In debates on citizenship in Europe, the need for active participation among citizens is increasingly stressed. But do normative ideas of what active citizenship is reflect people's lived experiences in present-day Europe? How is increased diversity affecting the ways in which people engage in their neighboorhoods? Does diversity entail less trust, greater distance between people and less participation, or do new forms of mobilization develop?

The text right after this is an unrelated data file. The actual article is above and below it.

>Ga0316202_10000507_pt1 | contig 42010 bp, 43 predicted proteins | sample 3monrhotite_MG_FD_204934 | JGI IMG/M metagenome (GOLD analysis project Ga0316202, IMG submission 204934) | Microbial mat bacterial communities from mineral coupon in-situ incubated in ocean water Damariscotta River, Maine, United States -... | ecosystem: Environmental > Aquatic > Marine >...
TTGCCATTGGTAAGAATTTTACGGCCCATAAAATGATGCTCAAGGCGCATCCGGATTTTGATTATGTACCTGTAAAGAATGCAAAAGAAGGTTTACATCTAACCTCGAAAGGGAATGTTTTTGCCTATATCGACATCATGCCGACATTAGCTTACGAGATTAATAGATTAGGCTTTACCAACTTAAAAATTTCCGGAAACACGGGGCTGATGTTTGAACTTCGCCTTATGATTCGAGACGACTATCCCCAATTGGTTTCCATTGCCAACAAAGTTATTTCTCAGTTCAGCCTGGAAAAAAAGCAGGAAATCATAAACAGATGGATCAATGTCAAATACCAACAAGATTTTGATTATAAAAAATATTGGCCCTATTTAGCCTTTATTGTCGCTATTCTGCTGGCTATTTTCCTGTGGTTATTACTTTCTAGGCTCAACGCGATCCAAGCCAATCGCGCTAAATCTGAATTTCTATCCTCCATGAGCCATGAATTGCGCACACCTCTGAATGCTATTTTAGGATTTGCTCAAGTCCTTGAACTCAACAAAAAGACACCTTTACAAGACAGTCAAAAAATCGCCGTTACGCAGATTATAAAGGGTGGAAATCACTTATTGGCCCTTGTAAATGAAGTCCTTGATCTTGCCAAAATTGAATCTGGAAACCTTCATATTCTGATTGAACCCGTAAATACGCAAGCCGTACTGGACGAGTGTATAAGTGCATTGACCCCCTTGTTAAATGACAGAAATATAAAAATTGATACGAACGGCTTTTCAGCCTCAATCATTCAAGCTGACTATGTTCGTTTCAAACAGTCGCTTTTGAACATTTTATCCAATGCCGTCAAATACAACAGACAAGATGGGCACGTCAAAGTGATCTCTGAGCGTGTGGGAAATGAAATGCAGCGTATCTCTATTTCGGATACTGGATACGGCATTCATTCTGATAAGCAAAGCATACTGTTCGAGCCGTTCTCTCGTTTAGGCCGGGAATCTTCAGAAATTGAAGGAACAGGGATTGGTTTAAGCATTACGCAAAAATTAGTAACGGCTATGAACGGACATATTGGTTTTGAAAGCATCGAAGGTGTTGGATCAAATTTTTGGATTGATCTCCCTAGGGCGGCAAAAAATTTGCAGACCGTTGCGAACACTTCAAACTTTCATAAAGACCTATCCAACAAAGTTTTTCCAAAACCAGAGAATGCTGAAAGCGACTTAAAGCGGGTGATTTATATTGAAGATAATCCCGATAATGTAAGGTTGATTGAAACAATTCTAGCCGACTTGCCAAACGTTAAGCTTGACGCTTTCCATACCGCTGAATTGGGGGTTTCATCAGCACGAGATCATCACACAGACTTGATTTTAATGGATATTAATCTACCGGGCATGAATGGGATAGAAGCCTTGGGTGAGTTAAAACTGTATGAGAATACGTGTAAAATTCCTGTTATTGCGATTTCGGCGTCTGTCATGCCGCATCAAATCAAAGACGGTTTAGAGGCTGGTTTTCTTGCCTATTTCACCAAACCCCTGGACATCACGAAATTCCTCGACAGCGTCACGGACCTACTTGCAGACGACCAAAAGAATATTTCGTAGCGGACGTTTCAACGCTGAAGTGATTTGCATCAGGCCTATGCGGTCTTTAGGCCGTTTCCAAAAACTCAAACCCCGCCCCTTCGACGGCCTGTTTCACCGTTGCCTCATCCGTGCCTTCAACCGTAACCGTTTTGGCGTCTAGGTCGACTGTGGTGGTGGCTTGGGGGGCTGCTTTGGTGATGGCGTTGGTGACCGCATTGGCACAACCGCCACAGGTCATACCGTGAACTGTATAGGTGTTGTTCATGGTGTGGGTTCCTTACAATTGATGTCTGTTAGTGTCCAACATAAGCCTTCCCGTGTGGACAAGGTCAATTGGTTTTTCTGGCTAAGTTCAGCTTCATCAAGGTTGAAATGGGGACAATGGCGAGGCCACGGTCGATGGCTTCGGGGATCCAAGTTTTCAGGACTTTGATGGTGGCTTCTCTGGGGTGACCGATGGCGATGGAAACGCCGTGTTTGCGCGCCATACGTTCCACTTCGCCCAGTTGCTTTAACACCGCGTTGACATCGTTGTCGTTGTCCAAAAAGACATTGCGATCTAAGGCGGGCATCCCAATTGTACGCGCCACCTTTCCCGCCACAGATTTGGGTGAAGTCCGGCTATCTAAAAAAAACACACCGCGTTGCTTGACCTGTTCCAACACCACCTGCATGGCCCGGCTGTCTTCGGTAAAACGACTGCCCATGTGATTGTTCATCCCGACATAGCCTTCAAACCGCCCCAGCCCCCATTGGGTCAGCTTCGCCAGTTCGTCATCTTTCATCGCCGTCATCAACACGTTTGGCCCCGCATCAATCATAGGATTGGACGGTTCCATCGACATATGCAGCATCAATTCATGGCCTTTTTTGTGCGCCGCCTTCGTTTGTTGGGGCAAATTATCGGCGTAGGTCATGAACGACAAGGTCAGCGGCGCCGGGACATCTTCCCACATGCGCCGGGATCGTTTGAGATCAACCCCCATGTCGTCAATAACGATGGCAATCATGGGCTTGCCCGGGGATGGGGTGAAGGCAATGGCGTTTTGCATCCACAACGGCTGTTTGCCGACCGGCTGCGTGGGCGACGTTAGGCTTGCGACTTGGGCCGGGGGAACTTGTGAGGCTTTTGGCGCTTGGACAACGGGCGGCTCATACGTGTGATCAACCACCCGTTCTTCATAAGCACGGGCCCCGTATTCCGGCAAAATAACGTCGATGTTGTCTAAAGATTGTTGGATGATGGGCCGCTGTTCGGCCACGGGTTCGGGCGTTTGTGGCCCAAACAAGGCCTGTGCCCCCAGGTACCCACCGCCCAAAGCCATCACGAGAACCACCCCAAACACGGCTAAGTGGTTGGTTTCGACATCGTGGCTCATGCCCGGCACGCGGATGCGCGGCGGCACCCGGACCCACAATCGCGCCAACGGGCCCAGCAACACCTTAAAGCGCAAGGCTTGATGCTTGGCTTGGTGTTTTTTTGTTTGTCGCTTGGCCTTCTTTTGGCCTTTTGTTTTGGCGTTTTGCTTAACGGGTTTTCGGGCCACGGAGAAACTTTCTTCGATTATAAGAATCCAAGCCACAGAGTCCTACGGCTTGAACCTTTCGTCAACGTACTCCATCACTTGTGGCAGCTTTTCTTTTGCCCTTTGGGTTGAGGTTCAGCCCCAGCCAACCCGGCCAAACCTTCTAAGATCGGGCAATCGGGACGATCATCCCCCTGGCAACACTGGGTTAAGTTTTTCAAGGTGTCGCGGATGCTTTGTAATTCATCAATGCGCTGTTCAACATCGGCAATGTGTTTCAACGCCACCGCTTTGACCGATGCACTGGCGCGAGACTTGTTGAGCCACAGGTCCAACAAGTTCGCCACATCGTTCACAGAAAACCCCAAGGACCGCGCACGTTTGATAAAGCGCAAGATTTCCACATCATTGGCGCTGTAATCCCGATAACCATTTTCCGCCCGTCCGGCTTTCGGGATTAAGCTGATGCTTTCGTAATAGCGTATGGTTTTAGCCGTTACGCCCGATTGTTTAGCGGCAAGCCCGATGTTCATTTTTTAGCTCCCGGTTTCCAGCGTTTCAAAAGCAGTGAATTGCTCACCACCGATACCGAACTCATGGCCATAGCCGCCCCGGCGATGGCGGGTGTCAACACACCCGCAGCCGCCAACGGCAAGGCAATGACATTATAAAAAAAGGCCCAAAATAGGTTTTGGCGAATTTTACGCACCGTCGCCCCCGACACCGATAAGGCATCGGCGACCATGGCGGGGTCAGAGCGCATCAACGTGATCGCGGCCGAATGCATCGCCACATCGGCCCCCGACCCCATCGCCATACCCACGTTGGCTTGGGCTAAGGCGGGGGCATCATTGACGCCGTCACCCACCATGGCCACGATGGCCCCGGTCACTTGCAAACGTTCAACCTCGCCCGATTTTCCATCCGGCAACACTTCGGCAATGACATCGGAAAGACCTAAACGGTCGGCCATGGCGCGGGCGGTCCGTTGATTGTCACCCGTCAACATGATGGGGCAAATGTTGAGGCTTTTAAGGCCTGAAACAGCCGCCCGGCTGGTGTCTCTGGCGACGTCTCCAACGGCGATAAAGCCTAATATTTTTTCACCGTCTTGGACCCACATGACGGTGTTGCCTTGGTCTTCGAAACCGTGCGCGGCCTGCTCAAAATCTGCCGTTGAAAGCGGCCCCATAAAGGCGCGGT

In Europe's culturally and religiously diverse societies, citizens have different frameworks for how they act and interact with their close and distant surroundings. We argue that this increasing diversity leads to diversified citizen participation that must be studied if the current participation agenda is to remain relevant. The ACT project will study active citizenship in culturally and religiously diverse societies through an analysis of present-day civic 1) motivations; 2) locations; and 3) contestations.
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